Over the past few years, I’ve talked many times about the merits of combining aluminum and water to create hydrogen. Researchers have been working on using aluminum both inside and outside the car for such hydrogen on demand production.
Some of these methods involve using either an aluminum alloy or aluminum, water and some other chemical or element to do the splitting. But according to physicist Priya Vashishta from USC plus researchers at Kumamato University in Japan, have come up with a computer model of how this works.
A clump of aluminum atoms, they are calling “superatoms” take on special properties to split water into hydrogen and oxygen on the fly easily and efficiently.
According to Science News, “Some regions of the superatom were hungry for electrons, while other regions wanted to give electrons away, the researchers found. As these sites began interacting with the surrounding water molecules, hydrogen atoms swiftly jumped from one oxygen partner to another, ultimately ending up on the aluminum superatom. After another series of complicated hydrogen bond switching events, a hydrogen atom then left the aluminum to join another hydrogen atom. The two hydrogen singletons were produced strategically close to one another, easing their ability to find each other and form a stable two-hydrogen molecule.”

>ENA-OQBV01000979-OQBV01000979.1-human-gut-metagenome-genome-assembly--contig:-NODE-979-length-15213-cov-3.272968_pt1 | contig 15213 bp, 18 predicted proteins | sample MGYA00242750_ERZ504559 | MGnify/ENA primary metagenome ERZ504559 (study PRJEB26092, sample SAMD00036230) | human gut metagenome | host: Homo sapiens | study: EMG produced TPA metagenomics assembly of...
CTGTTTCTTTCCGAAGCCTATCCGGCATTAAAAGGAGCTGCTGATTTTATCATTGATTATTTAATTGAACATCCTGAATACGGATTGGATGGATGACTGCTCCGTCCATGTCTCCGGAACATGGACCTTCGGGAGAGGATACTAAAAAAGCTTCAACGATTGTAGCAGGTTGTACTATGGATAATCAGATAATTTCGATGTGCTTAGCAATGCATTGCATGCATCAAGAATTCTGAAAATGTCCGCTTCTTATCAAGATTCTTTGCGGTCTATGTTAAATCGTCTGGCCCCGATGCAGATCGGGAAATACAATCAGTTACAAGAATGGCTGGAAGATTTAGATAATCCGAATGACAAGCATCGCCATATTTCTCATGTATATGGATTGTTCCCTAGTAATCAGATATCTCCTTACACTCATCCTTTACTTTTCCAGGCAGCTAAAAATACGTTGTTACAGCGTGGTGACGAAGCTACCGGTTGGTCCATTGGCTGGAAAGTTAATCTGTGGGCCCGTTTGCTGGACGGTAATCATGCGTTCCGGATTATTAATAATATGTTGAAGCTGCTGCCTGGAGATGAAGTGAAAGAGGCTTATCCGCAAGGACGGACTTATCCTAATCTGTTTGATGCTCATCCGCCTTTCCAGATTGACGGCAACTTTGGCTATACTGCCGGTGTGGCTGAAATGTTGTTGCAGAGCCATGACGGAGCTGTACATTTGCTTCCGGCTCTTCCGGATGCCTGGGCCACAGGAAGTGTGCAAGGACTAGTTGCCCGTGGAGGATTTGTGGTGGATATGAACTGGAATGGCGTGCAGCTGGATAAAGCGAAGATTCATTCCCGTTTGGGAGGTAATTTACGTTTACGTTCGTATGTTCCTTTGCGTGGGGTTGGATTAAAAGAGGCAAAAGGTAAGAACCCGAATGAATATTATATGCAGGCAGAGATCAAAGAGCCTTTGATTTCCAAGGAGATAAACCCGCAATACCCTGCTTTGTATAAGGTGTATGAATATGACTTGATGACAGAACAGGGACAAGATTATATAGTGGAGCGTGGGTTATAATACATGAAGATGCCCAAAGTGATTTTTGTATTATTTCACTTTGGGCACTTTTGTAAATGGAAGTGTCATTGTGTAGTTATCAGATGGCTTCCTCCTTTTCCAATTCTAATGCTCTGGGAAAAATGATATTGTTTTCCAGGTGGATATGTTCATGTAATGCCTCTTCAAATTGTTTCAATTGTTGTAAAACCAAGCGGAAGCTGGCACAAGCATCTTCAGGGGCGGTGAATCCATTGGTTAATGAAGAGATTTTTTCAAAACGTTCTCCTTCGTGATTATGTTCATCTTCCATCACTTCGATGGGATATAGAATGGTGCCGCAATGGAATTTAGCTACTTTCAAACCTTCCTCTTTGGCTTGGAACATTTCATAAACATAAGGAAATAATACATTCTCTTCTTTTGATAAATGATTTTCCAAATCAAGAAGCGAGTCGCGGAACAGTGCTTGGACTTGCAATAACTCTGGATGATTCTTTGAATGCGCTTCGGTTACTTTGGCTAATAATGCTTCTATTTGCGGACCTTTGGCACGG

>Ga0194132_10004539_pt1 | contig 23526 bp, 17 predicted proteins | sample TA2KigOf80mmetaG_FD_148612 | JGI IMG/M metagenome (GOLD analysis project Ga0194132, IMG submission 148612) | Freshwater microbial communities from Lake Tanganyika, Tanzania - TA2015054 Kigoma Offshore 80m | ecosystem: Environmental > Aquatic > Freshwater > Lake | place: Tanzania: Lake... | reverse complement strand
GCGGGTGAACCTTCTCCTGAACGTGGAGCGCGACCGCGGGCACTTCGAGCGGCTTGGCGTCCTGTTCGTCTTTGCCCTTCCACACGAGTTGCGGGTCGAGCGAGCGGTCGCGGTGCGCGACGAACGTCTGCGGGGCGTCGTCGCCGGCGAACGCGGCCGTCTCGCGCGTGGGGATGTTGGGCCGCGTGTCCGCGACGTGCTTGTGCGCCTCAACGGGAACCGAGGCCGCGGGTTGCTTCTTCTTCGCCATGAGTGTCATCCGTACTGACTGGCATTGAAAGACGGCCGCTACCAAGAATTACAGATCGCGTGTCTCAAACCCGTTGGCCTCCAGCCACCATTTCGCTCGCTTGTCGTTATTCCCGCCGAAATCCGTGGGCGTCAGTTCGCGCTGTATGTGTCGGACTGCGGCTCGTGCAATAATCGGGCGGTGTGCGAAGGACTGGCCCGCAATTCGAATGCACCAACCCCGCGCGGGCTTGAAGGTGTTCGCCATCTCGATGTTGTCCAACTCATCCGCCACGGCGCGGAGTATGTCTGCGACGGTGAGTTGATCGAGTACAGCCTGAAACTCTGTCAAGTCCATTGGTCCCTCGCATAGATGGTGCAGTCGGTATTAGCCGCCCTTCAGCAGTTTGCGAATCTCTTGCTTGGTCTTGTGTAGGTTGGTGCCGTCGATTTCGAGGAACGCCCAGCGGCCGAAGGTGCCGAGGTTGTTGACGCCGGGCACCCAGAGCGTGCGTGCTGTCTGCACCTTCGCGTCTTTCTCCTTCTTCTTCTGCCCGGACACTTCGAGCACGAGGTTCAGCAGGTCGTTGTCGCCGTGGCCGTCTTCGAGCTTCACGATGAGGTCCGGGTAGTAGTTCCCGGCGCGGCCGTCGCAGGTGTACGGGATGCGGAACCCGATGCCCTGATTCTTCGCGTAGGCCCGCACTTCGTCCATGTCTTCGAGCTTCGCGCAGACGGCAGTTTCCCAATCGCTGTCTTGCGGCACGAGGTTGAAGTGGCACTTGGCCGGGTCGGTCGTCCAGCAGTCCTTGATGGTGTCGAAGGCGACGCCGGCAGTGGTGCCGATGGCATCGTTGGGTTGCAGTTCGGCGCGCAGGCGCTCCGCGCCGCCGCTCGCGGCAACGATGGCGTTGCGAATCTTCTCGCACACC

The idea of using aluminum to split water has merit. Like I had stated before, this can be done either inside the vehicle or outside the vehicle, such as at the refueling pump or a local hydrogen production facility. The aluminum is also easily recyclable and since this is a chemical reaction, it is more efficient that using brute force electrolysis to pry apart the hydrogen and oxygen bonds in water.
But the computer modeling program that Priya Vashishta has developed still needs to be tested in the research lab to verify results. The outlook is promising so let’s stay tuned for this one.